The whole thing is based on the false belief -- which Rapold seems to accept without question -- that without copyright, there is no incentive for anyone to "restore" or keep a pristine copy of a work.
If you repeat a lie often enough, people will start to believe it.
What they are doing in implying that "the public domain" is destroying works is that they are deflecting attention away from the fact that so many films ARE rotting away in their vaults, unavailable and unused, and that they have absolutely no intention of ever restoring them. "Don't look at that man behind the curtain!"
Too bad that copyright doesn't have a clause like trademark, where the manufacturer is forced to offer the work for sale or lose the trademark. In the real world, this usually means that the manufacturer makes one production run of the product a year and sells the tiny amount in some third world country. But in the digital age, that could be modified to make it be offered to ALL who wish to buy it at a price in line with the prices of their other offerings.
If the three strikes applies to the **AAs, too, then I'm all for it! Just think, if they make three mistakes in DMCA takedowns (which should take about 3.5 minutes), then they are kicked off the Internet forever!
Then you might as well just break them up, release all their content to the public domain, sell the remainder and put all the execs in prison for life. I have skipped the extreme reactions to their third strike, because I don't want to descend to their level.
"The position would be different, however, in a situation where the hyperlink permits users of the site on which that link appears to circumvent restrictions put in place by the site on which the protected work appears in order to restrict public access to that work to the latter site's subscribers only, since in that situation, the users would not have been taken into account as potential public by the copyright holders when they authorised the initial communication."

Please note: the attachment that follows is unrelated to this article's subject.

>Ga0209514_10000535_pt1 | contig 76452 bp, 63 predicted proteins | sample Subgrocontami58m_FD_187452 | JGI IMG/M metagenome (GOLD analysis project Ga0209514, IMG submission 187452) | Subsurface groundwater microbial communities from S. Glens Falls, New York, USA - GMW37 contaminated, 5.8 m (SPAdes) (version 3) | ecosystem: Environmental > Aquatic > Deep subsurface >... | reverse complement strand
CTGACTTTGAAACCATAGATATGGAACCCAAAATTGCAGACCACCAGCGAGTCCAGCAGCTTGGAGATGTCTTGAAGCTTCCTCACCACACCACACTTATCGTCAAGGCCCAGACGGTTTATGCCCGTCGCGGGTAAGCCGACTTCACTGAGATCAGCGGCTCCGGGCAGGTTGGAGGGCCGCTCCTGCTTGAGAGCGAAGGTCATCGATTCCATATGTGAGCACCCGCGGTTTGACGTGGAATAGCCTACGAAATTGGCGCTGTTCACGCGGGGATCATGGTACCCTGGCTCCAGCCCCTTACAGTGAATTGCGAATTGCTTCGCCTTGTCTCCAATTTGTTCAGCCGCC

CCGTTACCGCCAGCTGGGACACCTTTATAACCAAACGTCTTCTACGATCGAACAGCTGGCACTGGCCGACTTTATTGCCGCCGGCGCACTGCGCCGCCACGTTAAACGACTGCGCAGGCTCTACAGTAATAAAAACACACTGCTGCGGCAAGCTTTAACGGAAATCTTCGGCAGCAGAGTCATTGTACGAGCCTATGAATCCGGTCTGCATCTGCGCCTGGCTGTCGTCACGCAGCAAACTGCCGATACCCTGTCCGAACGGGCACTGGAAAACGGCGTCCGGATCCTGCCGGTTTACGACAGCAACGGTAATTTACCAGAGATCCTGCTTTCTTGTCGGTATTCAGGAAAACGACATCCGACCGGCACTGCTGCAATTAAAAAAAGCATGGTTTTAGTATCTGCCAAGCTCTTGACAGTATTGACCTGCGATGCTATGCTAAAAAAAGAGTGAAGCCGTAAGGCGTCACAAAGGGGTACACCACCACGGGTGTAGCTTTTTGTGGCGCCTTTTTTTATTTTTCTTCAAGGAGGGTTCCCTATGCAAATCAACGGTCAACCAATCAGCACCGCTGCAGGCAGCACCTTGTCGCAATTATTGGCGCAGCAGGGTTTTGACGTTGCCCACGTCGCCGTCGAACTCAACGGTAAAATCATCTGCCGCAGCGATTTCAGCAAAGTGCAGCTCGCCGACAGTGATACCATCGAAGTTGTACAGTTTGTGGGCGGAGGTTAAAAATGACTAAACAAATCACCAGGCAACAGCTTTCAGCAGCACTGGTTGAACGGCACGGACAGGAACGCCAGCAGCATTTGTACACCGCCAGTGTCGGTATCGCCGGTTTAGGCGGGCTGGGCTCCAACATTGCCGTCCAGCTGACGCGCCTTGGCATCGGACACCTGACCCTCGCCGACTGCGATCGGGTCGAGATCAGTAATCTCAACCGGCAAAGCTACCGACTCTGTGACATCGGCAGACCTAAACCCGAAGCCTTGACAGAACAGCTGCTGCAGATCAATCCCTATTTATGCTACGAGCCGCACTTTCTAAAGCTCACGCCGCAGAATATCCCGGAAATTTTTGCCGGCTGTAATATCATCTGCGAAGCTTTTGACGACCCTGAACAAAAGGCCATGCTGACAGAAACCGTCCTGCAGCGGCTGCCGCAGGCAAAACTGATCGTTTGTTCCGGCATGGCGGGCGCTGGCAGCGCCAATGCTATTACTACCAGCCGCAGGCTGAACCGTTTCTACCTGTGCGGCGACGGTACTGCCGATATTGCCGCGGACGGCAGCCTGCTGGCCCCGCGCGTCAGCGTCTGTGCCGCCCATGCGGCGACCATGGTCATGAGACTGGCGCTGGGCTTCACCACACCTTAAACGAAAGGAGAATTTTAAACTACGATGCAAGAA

If a hyperlink contains something that lets the user bypass security - say a password - then there is no security on that site since they are passing access restrictions in cleartext. The judge did pretty good after all, but he doesn't understand Internet technology well enough - most people don't, even those who work in the field - to see this possibility.
A cleartext access control traveling across the Internet is not an access control at all, as it is being broadcast. Therefore the URL is a public URL, and no action should be taken legally.
I've been thinking about this aspect for a while now. Nobody had provided me with the opportunity to comment on it yet.
One of the rights given to me is the right to make a backup. With DRM, I no longer have that right. It forces me to buy another widget instead.
It also keeps me from using the widget as I please. This came out recently as I was trying to move music and movies to a media device so I didn't have to risk scratching a disk. It avoids all the wait time while a DVD is loading. It lets me randomize the order that I play things in.
But with DRM, I have to ask permission to do anything, and the answer is always "No!"
OTOH, I am really disappointed in IBM for doing this, as well as for having a VP of "Intellectual Property", a term which tried to conglomerate three areas of law that are only remotely related and which are administered by two different agencies: copyright, patent and trademark. None of them are property. Copyright and patent are government granted temporary monopolies. Or they are SUPPOSED to be temporary.
IBM is slipping back in to their shark mode - though they never got completely out of it. When they helped bring the PC revolution into the mainstream (they did NOT start it), they were very helpful to people's freedom. Now, they are back to the bottom line and steamrolling competitors. Not a pretty picture.
Before this, they were doing it all by their lonesome, behind a curtain so we couldn't see them violating our constitutional rights.